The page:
1. The magazine was a lifeline to American soccer fans in the pre-Internet days.
2. The website has continued the tradition of covering all levels of soccer in the United States and covering them well.
Too many American soccer fans have no appreciation of the Dark Ages. The biggest pro leagues were indoors. Most colleges only had men's soccer -- Duke, my school, added women's soccer my sophomore year (1988), and I'm glad I'm still in touch with some of the pioneers who came in and bravely battled Mia Hamm's North Carolina teams while the program built up into an ACC powerhouse in its own right.
I was lucky because I had a job in the library shelving periodicals and newspapers. The latter included English papers that reported on the First Division and covered the talks concerning some breakaway organization that would be called the Premier League. The former included Soccer America.
Thanks to the magazine's weekly arrivals, I knew Mia Hamm wasn't just some steamroller at our rival school. I knew the goals my Duke classmates scored on Tony Meola were rare feats worth celebrating.
On my frequent trips back to Duke in 1991 (not just as a hanger-on -- my girlfriend lived in Durham), I kept going back to the library to read about the feats of Hamm, Michelle Akers and Co. I'd also been kept apprised of the USA's return to the World Cup after 40 years in the wilderness, getting a vivid view of Meola and his teammates in all their mulleted glory.
Then I subscribed and learned about many aspects of U.S. soccer long before the mainstream media took notice. I knew all about Landon Donovan and DaMarcus Beasley taking top individual honors at the 1999 U-17 World Cup. I knew about the teams I would watch in the 1999 Women's World Cup. I became a fan of Paul Gardner, reading and re-reading his book "The Simplest Game" until it mysteriously disappeared from my apartment when my girlfriend (not the same one from my post-grad year) moved out.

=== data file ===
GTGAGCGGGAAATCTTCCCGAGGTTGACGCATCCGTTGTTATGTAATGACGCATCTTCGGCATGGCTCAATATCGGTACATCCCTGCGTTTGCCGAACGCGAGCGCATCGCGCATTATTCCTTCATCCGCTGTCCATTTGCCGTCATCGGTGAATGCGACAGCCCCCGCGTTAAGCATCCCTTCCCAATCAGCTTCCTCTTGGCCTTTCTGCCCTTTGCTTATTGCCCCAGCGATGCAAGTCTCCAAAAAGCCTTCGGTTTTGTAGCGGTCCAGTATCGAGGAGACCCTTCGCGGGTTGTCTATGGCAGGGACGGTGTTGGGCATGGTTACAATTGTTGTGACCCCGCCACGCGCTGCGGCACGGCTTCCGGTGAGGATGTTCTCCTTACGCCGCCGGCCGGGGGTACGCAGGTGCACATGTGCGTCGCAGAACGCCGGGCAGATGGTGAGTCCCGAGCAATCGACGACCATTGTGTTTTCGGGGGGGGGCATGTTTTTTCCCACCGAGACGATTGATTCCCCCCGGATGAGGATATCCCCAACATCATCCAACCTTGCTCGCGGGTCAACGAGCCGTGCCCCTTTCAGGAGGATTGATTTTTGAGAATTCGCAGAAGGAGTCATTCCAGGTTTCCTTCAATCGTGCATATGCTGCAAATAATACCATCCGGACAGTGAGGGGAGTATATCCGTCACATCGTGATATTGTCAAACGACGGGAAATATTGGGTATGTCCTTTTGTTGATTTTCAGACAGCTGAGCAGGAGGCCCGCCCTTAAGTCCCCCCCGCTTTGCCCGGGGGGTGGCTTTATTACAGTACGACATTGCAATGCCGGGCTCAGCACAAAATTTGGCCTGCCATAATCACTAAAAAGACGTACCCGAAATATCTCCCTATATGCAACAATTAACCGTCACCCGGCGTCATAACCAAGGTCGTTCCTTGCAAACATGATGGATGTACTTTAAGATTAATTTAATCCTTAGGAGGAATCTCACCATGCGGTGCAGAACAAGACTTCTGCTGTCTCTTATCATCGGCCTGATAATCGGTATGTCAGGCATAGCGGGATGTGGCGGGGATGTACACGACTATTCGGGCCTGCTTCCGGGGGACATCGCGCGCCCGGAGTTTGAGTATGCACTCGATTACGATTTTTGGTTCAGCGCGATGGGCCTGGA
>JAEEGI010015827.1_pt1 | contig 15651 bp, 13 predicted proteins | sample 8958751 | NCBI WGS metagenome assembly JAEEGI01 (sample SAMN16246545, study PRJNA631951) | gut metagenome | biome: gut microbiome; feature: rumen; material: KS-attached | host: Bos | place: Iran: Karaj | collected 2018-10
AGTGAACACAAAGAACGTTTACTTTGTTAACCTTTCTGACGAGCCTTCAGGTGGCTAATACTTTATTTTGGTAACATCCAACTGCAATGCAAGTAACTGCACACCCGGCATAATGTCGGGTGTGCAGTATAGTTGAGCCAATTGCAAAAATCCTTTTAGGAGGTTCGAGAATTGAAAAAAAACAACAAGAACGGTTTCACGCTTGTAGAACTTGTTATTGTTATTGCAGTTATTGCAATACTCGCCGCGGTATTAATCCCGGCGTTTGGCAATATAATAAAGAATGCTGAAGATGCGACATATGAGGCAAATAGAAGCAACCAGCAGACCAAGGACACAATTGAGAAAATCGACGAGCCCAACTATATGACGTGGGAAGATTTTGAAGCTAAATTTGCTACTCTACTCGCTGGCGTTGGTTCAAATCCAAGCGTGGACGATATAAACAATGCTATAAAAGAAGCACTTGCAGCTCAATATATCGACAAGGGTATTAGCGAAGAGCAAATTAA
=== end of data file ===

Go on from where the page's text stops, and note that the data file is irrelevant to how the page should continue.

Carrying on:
By the turn of the century, I was a soccer writer myself -- well, what passed for a "soccer writer" in those days. The vast majority of people who wrote about soccer did so in addition to the duties for which they'd been hired at their newspapers or websites. At USA TODAY, where an unfortunate gulf existed between the staffs of the newspaper and the website, most people were unaware that some kid in his 30s (practically a toddler compared with the venerable reporters and editors a few floors down from us) was cultivating a following among U.S. soccer fans who, unbeknownst to many in the building, existed.
So Soccer America was still a primary source. I certainly couldn't cover everything in the couple of hours a week I could carve out of my myriad other duties. We needed Soccer America.
Times have changed. The Internet made it possible for anyone to become a "soccer writer," for better and for worse. Even today, with soccer firmly ingrained in the U.S. cultural landscape, soccer journalism is still more avocation than vocation, which inherently limits the opportunities for people without surpluses of time and money to participate.
But Soccer America has persisted. Once upon a time, this was the only source of U.S. soccer news and analysis. Today, it's the best.
The amount of work that goes into this great news organization is staggering. Just check out how much content is generated by Paul Kennedy and Mike Woitalla. Then remember that they're also responsible for editing the musings of people like me.
In U.S. soccer, Soccer America has been, and still is, the keeper of the flame.